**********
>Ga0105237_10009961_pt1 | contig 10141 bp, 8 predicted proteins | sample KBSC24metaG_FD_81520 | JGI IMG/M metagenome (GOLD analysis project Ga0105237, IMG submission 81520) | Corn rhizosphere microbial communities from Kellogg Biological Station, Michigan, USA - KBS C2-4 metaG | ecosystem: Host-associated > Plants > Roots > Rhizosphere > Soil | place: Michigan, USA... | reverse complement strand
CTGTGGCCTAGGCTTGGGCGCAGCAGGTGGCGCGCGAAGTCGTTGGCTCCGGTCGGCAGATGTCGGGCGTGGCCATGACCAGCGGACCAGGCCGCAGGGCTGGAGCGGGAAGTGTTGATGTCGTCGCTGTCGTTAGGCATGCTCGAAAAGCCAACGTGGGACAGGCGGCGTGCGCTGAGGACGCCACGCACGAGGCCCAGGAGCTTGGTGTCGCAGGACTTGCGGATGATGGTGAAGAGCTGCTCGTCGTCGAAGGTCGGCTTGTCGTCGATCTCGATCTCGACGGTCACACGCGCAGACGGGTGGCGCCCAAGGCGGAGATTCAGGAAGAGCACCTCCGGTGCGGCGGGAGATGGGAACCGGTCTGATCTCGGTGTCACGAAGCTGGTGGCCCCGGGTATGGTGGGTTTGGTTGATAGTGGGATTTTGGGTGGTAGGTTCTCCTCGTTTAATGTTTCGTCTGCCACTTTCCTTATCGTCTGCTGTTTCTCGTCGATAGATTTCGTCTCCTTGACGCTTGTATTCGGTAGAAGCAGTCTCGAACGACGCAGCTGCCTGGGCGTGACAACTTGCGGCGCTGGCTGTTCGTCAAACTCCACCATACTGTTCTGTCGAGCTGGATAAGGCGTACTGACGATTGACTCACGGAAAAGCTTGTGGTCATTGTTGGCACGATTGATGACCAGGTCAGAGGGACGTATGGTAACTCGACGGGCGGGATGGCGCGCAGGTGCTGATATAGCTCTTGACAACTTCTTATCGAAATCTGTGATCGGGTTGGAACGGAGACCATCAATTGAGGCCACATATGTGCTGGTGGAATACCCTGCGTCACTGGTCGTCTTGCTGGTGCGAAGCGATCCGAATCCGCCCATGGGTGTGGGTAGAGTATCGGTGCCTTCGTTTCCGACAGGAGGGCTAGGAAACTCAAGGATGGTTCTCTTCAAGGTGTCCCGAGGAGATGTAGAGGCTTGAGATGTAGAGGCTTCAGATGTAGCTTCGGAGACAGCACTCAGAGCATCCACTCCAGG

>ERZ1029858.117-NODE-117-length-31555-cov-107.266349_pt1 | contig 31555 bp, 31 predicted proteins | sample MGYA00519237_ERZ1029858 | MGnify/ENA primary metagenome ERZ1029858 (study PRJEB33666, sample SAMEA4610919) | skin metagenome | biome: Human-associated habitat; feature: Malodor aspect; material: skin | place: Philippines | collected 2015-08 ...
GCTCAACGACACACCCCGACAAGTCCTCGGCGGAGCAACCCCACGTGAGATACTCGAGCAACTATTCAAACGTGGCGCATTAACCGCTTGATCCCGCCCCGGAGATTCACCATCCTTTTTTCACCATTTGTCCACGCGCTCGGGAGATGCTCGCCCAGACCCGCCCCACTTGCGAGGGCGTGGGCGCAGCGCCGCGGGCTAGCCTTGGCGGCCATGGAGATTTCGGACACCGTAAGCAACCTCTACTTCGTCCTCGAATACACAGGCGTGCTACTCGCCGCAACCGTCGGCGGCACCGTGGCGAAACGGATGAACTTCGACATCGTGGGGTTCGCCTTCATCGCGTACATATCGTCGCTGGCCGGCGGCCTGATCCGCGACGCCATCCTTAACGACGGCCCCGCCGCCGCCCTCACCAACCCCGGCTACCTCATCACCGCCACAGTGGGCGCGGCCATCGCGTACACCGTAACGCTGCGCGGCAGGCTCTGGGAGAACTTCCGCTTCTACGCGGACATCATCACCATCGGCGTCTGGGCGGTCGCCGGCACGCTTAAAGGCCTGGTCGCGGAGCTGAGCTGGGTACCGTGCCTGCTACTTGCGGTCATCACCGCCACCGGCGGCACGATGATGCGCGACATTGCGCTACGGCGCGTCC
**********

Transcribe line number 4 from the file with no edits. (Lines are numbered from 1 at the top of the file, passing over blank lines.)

GCTCAACGACACACCCCGACAAGTCCTCGGCGGAGCAACCCCACGTGAGATACTCGAGCAACTATTCAAACGTGGCGCATTAACCGCTTGATCCCGCCCCGGAGATTCACCATCCTTTTTTCACCATTTGTCCACGCGCTCGGGAGATGCTCGCCCAGACCCGCCCCACTTGCGAGGGCGTGGGCGCAGCGCCGCGGGCTAGCCTTGGCGGCCATGGAGATTTCGGACACCGTAAGCAACCTCTACTTCGTCCTCGAATACACAGGCGTGCTACTCGCCGCAACCGTCGGCGGCACCGTGGCGAAACGGATGAACTTCGACATCGTGGGGTTCGCCTTCATCGCGTACATATCGTCGCTGGCCGGCGGCCTGATCCGCGACGCCATCCTTAACGACGGCCCCGCCGCCGCCCTCACCAACCCCGGCTACCTCATCACCGCCACAGTGGGCGCGGCCATCGCGTACACCGTAACGCTGCGCGGCAGGCTCTGGGAGAACTTCCGCTTCTACGCGGACATCATCACCATCGGCGTCTGGGCGGTCGCCGGCACGCTTAAAGGCCTGGTCGCGGAGCTGAGCTGGGTACCGTGCCTGCTACTTGCGGTCATCACCGCCACCGGCGGCACGATGATGCGCGACATTGCGCTACGGCGCGTCC